View Full Version : Saddle height

08-16-2016, 11:37 AM
I worked up a diagram on the effect of fretboard thickness, fret size, and neck angle on saddle height. In this "simple" concert scale diagram, maintaining a constant action height of .09", you can see the effect that a thicker fretboard has on the height of the saddle. As well as the effect that larger frets has on the saddle height! And of course, neck angle has an extreme effect on the saddle. Keep in mind this is a diagram of a simple build with a totally flat top. Other factors such as top radius have additional effect.

Anyway, this has been on my mind and I thought it would be fun to share this with you all and discuss.


I'd like to attach a pdf to be able to zoom in on the parts, if anyone knows a way to link to one, please let me know.

Pete Howlett
08-16-2016, 11:59 AM
Keeping the neck pitch at zero and using a 0.19" fingerboard I need a bridge thickness of 0.3" to give me a saddle that just about pops its crown above the top of the bridge. My fronts are also radiused.... Looking at your diagram explains why neck pitch is unnecessary :) Thank you for this.

It's why classical guitars have a negative neck pitch - to keep the bridge height low :) Pretty much the opposite of steel string guitar construction which many people use as a reference point for uke building but as you can see, does not apply well in this case :)... as it does in most cases. Steel string guitar construction is not a good reference point for ukulele building :(

Vespa Bob
08-16-2016, 12:40 PM
Thanks for the diagrams, very interesting, which raise the question regarding bridge/saddle height and their effect on sound, if any: Is it better to have a low bridge/saddle combination or a tall one? Also what are the benefits of having a thin fret board? Obviously a thicker one provides some strength to the neck and supplies ample room for fret slots and side dots.


08-16-2016, 06:14 PM
Steel string guitar construction is not a good reference point for ukulele building :(

I've always felt this was true. Neck offset and reinforcement just are not the issues they are in steel strings. Ukuleles are not little steel stringed guitars. And yet in a way they are... As I see it, the forces are completely different. It is a question of scale and tension. I'm all for neck reinforcement. It can't hurt. But is it really necessary? I don't know. It is extra work and expense.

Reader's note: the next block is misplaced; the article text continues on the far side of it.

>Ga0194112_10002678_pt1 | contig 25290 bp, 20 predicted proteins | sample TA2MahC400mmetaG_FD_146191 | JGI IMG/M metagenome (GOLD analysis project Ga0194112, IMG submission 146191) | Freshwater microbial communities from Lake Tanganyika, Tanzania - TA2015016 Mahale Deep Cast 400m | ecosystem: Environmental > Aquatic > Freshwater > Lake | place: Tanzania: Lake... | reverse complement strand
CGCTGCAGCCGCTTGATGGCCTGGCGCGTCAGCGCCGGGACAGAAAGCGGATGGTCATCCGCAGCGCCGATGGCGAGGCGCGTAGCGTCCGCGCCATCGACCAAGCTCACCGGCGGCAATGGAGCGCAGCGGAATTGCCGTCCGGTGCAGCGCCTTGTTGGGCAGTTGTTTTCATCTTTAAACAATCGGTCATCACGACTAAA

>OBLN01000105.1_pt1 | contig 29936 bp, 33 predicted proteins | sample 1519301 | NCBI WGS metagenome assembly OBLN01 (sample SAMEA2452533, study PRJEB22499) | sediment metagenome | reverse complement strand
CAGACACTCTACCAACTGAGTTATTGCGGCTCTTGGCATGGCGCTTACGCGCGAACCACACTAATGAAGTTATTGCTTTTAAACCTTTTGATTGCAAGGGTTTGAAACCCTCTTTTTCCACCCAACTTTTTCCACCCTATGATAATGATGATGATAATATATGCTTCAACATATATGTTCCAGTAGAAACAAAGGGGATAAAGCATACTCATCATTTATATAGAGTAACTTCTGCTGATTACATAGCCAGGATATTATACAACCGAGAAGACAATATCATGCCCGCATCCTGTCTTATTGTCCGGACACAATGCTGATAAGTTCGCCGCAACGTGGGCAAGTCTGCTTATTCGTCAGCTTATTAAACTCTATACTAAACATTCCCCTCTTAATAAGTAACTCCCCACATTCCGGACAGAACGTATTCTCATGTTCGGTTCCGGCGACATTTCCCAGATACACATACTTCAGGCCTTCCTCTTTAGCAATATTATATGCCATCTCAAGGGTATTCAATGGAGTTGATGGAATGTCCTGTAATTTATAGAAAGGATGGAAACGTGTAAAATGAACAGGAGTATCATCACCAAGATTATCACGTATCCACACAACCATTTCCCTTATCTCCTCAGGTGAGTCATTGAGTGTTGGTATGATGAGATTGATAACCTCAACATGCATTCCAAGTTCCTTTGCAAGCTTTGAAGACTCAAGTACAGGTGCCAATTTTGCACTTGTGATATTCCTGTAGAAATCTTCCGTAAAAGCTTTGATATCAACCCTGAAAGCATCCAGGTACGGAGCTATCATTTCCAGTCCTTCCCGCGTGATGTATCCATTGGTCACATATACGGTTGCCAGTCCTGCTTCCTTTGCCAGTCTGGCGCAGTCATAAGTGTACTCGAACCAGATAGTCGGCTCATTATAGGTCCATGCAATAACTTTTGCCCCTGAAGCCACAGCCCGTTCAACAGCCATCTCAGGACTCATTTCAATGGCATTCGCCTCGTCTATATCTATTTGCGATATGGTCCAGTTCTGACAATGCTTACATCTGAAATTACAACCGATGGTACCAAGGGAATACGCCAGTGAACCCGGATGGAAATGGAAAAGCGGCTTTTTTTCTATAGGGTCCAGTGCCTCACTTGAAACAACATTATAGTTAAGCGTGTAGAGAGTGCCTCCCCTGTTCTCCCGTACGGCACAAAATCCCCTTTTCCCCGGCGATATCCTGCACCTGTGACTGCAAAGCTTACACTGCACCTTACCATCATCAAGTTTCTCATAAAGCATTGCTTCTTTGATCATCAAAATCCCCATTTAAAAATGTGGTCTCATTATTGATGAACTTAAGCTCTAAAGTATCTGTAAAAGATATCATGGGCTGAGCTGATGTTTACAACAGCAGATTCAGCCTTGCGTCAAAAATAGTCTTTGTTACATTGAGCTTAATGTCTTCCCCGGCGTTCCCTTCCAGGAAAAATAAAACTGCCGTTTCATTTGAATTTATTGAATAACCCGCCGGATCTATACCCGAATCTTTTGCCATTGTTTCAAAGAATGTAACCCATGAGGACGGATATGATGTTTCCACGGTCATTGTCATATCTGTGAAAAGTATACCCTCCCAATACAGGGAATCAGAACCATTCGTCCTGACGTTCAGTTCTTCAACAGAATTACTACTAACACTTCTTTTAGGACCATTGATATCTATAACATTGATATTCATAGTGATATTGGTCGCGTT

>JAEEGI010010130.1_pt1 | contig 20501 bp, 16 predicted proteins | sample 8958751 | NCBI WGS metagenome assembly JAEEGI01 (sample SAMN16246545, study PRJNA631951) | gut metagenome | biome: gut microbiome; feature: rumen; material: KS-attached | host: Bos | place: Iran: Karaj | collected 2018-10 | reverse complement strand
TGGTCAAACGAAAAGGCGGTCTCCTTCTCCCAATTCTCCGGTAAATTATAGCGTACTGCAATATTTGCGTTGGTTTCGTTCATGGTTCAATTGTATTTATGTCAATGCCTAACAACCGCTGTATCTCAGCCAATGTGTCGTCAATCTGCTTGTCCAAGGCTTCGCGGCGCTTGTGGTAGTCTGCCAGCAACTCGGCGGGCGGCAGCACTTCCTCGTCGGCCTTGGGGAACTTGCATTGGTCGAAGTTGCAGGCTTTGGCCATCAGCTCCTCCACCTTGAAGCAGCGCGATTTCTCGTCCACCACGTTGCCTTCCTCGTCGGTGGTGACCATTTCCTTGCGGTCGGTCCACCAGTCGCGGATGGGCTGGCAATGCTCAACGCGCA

Anyway, thanks for the great diagrams. I have to admit I don't really understand them, but nicely presented.

08-16-2016, 11:18 PM
I say forget about neck angle make it zero, dont bother with neck reinforcement nylon strings dont pull hard enough to bend a pencil, use thin fretboards or have no fret boards at all.....These are ukuleles not mini guitars...signed Mr M Nunes ;)
http://i219.photobucket.com/albums/cc143/shiregreenbod/nunes_zpsaf3gqexa.jpg (http://s219.photobucket.com/user/shiregreenbod/media/nunes_zpsaf3gqexa.jpg.html)

Pete Howlett
08-17-2016, 02:43 AM
You are beginning to sound like me Ken!

08-17-2016, 03:46 AM
You are beginning to sound like me Ken!
True Pete! ..I've recently seen some accoustic Soprano ukes with multiple fan bracing 3 degree neck angle, and a saddle 1/2" high and large geetar size bridge pins and heavy geared tuning pegs sticking out like ears :) and more bling than a Xmas tree... Perhaps a first build by an established guitar maker who is trying to get in on the ukulele bubble..Or they could be Chinese imports.:confused: